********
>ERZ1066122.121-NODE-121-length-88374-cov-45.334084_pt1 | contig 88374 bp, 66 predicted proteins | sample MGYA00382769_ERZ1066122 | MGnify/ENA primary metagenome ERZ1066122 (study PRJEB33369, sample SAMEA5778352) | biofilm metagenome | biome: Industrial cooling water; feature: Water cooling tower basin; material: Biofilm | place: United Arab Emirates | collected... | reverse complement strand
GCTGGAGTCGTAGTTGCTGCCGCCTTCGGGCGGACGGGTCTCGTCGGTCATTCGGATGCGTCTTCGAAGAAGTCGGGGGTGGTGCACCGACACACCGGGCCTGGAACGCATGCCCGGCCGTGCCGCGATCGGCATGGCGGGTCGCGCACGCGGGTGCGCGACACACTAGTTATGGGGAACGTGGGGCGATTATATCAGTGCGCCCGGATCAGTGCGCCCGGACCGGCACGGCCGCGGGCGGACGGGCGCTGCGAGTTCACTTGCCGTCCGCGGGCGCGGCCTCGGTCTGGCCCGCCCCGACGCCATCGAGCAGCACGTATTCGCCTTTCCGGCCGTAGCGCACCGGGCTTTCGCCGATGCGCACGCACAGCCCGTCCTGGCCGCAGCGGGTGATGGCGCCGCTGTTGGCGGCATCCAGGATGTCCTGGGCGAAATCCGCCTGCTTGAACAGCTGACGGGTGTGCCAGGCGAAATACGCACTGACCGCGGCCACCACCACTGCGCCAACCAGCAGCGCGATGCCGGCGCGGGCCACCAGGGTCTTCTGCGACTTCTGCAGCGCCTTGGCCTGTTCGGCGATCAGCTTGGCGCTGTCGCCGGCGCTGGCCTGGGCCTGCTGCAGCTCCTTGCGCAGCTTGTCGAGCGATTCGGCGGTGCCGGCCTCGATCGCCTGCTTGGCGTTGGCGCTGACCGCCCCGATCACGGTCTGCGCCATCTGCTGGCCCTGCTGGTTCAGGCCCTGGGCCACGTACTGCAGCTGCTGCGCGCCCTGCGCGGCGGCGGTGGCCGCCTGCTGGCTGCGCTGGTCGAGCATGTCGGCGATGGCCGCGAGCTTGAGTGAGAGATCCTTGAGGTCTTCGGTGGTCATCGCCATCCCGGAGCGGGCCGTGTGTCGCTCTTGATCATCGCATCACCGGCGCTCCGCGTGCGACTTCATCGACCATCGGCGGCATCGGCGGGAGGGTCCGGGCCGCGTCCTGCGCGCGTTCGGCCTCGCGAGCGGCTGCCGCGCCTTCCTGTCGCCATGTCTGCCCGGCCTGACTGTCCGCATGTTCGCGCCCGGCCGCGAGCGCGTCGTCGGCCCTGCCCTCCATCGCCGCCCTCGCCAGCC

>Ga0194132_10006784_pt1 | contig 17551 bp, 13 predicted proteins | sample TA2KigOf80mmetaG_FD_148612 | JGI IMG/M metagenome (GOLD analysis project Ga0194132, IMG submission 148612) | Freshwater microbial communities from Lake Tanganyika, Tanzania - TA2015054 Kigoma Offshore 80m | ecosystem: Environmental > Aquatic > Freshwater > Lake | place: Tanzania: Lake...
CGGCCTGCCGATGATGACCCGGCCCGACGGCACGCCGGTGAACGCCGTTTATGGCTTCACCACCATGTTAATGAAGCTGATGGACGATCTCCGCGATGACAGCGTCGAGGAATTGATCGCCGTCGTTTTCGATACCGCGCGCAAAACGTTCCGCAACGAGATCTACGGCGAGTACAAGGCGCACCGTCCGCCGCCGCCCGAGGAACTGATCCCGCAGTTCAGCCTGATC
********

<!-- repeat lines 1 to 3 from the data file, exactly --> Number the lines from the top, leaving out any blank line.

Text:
>ERZ1066122.121-NODE-121-length-88374-cov-45.334084_pt1 | contig 88374 bp, 66 predicted proteins | sample MGYA00382769_ERZ1066122 | MGnify/ENA primary metagenome ERZ1066122 (study PRJEB33369, sample SAMEA5778352) | biofilm metagenome | biome: Industrial cooling water; feature: Water cooling tower basin; material: Biofilm | place: United Arab Emirates | collected... | reverse complement strand
GCTGGAGTCGTAGTTGCTGCCGCCTTCGGGCGGACGGGTCTCGTCGGTCATTCGGATGCGTCTTCGAAGAAGTCGGGGGTGGTGCACCGACACACCGGGCCTGGAACGCATGCCCGGCCGTGCCGCGATCGGCATGGCGGGTCGCGCACGCGGGTGCGCGACACACTAGTTATGGGGAACGTGGGGCGATTATATCAGTGCGCCCGGATCAGTGCGCCCGGACCGGCACGGCCGCGGGCGGACGGGCGCTGCGAGTTCACTTGCCGTCCGCGGGCGCGGCCTCGGTCTGGCCCGCCCCGACGCCATCGAGCAGCACGTATTCGCCTTTCCGGCCGTAGCGCACCGGGCTTTCGCCGATGCGCACGCACAGCCCGTCCTGGCCGCAGCGGGTGATGGCGCCGCTGTTGGCGGCATCCAGGATGTCCTGGGCGAAATCCGCCTGCTTGAACAGCTGACGGGTGTGCCAGGCGAAATACGCACTGACCGCGGCCACCACCACTGCGCCAACCAGCAGCGCGATGCCGGCGCGGGCCACCAGGGTCTTCTGCGACTTCTGCAGCGCCTTGGCCTGTTCGGCGATCAGCTTGGCGCTGTCGCCGGCGCTGGCCTGGGCCTGCTGCAGCTCCTTGCGCAGCTTGTCGAGCGATTCGGCGGTGCCGGCCTCGATCGCCTGCTTGGCGTTGGCGCTGACCGCCCCGATCACGGTCTGCGCCATCTGCTGGCCCTGCTGGTTCAGGCCCTGGGCCACGTACTGCAGCTGCTGCGCGCCCTGCGCGGCGGCGGTGGCCGCCTGCTGGCTGCGCTGGTCGAGCATGTCGGCGATGGCCGCGAGCTTGAGTGAGAGATCCTTGAGGTCTTCGGTGGTCATCGCCATCCCGGAGCGGGCCGTGTGTCGCTCTTGATCATCGCATCACCGGCGCTCCGCGTGCGACTTCATCGACCATCGGCGGCATCGGCGGGAGGGTCCGGGCCGCGTCCTGCGCGCGTTCGGCCTCGCGAGCGGCTGCCGCGCCTTCCTGTCGCCATGTCTGCCCGGCCTGACTGTCCGCATGTTCGCGCCCGGCCGCGAGCGCGTCGTCGGCCCTGCCCTCCATCGCCGCCCTCGCCAGCC

>Ga0194132_10006784_pt1 | contig 17551 bp, 13 predicted proteins | sample TA2KigOf80mmetaG_FD_148612 | JGI IMG/M metagenome (GOLD analysis project Ga0194132, IMG submission 148612) | Freshwater microbial communities from Lake Tanganyika, Tanzania - TA2015054 Kigoma Offshore 80m | ecosystem: Environmental > Aquatic > Freshwater > Lake | place: Tanzania: Lake...